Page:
ACA Supports California’s Biofouling Regulation Amendments
January 31, 2017 •
Last month, ACA submitted comments to the California State Lands Commission, supporting proposed amendments to the commission’s Biofouling Management Regulations for Vessels Arriving at California Ports. ACA expressed support for streamlined reporting that lessens the burden on ship operators.
The proposed regulation repeals the previous requirement to submit two existing annual reporting forms (Hull Husbandry Reporting Form and the Ballast Water Treatment Technology Annual Reporting Form), and combines them into a new annual reporting form “Marine Invasive Species Program Annual Vessel Reporting Form.”
California’s biofouling regulations require ocean-going vessels entering the ports of California to have minimum biofouling on the underwater portion of their hulls and niche areas. Ships whose records show that the coating on their hull is still within the specified lifetime will be presumed to be in compliance. A ship whose coating is beyond its recommended life span, or one that is not using an antifouling coating at all, will be inspected and must not exceed 5 percent biofouling on the hull and not more than 15 percent in niche areas; however, several niche areas are exempted for safety reasons.
According to the commission’s Initial Statement of Reasons, the proposed regulations are intended to “encourage the use of best management practices, including the appropriate use of anti-fouling or foul-release coatings (i.e. using coatings aged within their effective coating lifespan).” ACA supports this goal and encourages the use of efficacious antifouling coatings.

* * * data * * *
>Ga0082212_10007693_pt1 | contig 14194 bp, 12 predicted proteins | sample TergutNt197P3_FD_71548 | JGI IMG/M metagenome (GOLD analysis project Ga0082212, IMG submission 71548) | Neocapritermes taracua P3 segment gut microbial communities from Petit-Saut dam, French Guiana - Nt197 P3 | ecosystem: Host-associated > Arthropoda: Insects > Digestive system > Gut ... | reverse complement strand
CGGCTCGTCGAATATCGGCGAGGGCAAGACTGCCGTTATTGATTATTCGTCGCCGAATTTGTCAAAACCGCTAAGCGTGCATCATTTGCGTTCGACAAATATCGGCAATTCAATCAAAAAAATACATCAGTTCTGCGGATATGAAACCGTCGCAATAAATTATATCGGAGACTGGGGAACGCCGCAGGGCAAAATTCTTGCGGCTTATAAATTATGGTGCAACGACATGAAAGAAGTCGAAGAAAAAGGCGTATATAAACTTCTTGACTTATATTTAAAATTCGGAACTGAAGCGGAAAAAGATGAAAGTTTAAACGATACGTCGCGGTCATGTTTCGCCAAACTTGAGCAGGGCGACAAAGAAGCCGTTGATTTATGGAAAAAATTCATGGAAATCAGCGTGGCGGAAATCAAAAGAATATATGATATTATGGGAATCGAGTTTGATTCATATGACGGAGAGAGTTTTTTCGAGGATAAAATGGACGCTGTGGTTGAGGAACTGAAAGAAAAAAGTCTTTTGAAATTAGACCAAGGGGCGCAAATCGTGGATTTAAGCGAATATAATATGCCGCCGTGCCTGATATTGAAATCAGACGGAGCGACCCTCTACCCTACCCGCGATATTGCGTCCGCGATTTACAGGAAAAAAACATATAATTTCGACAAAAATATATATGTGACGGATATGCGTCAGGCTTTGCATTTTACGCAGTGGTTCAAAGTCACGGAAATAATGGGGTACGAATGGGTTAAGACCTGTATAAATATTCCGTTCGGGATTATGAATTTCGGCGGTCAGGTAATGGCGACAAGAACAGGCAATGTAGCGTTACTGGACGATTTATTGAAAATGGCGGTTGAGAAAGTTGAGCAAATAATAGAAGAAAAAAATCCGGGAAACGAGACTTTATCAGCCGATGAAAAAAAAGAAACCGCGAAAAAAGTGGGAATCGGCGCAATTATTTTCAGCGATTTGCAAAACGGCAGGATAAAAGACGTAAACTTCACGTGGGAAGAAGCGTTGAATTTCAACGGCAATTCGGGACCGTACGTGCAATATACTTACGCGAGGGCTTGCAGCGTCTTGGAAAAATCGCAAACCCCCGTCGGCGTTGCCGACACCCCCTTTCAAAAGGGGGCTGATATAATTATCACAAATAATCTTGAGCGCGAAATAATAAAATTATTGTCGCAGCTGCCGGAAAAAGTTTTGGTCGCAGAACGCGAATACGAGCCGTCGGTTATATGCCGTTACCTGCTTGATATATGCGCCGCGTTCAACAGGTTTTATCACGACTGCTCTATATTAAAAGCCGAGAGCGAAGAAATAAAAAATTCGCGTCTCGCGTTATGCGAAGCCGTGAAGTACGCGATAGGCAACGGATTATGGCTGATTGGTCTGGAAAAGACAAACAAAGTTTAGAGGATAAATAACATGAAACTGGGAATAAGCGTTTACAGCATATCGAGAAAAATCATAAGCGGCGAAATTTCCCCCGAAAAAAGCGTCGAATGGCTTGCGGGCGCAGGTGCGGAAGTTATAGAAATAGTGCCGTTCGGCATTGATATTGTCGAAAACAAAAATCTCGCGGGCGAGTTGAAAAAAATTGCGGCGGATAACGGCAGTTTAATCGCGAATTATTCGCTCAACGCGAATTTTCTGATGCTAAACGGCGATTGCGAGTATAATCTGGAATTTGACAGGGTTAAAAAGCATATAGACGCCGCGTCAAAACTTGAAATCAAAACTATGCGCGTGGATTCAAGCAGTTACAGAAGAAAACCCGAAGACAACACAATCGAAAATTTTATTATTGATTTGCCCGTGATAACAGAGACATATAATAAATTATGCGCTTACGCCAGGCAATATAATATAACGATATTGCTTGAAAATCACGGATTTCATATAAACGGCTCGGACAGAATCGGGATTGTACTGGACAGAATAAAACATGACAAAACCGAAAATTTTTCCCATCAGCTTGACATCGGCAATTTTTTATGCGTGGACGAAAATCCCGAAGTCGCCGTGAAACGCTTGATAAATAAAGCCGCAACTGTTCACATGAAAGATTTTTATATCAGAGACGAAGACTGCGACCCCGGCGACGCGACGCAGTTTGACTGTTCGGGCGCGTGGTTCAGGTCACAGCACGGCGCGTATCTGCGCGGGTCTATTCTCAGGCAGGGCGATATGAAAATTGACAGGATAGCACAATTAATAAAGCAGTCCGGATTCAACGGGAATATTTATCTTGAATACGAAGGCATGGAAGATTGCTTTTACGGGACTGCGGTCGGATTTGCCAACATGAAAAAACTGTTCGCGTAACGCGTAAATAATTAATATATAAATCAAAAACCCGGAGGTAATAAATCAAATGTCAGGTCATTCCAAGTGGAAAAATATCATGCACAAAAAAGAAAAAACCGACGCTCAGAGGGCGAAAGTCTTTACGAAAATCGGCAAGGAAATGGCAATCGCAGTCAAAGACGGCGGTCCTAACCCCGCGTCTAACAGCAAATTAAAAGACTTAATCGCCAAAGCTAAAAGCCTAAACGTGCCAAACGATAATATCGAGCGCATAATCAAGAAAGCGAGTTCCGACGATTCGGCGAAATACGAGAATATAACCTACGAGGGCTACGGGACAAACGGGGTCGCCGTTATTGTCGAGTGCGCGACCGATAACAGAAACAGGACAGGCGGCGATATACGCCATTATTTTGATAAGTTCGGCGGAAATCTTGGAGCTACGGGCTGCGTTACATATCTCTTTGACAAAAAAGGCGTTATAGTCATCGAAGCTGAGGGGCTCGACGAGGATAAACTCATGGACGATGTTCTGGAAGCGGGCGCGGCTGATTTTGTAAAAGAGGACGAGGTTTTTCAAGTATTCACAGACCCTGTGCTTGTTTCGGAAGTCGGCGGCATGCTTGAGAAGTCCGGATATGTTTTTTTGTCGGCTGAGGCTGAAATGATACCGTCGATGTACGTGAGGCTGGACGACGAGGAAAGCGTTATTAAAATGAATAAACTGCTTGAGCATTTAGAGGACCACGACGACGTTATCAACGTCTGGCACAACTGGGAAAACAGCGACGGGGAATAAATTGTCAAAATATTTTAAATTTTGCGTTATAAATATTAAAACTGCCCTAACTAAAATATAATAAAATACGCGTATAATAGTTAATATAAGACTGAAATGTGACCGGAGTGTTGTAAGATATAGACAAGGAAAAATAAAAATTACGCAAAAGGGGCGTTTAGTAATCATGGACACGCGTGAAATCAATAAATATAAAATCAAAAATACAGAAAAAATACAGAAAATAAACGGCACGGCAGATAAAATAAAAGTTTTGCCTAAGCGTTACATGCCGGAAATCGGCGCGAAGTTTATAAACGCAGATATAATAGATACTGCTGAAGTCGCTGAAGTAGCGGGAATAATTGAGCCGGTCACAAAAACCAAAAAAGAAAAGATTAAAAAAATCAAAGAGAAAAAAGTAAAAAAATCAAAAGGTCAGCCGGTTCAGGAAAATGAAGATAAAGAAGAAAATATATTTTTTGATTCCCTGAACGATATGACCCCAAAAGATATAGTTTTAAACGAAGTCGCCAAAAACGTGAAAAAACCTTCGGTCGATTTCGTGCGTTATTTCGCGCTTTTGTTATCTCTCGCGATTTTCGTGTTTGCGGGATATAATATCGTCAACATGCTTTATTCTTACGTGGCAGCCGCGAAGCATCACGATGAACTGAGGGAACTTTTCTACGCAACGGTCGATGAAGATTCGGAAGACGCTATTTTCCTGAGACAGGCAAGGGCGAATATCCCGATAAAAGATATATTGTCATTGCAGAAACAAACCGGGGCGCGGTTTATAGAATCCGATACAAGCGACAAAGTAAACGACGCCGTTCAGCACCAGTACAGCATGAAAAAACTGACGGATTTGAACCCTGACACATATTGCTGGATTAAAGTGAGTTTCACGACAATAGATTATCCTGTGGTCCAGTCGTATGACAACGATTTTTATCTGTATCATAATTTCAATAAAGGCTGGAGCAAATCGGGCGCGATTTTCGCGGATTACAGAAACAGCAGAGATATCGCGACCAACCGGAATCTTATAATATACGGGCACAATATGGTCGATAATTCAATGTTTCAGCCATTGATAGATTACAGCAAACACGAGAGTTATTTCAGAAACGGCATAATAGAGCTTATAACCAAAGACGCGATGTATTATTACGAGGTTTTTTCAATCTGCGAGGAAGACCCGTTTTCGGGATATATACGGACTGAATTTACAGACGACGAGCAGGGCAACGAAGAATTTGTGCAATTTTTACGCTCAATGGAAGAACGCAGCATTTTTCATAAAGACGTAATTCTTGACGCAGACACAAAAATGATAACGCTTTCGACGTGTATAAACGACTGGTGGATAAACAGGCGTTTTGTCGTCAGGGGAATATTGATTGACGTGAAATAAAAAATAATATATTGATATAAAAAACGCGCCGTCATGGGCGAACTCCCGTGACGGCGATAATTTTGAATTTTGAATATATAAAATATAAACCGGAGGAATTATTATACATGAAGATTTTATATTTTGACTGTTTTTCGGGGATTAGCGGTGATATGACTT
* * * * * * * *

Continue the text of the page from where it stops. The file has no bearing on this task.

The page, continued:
ACA, which is both a member and Secretariat for the International Paint and Printing Ink Council (IPPIC), also offered the commission use of an IPPIC-developed template for the completion of a biofouling management plan. IPPIC worked with IMarEST (The Institute of Marine Engineering, Science and Technology) to develop the template, which can be used as a tool for the implementation of the International Maritime Organization’s 2011 “Guidelines for the Control and Management of Ships’ Biofouling to Minimize the Transfer of Invasive Aquatic Species.” This template was recently submitted by IPPIC and IMarEST (a major maritime NGO) to the International Maritime Organization at the 70th Session of the Marine Environment Protection Committee that met in London in October 2016.
ACA believes this template meets the California commission’s objectives, and urged the commission to consider accepting the IPPIC template in lieu of the proposed SLC form. ACA underscored that given that vessels can operate in a wide variety of regulatory environments, allowing operators to use a consensus document such as the IPPIC document could be a sensible alternative to the proposed form.
Contact ACA’s Allen Irish for more information.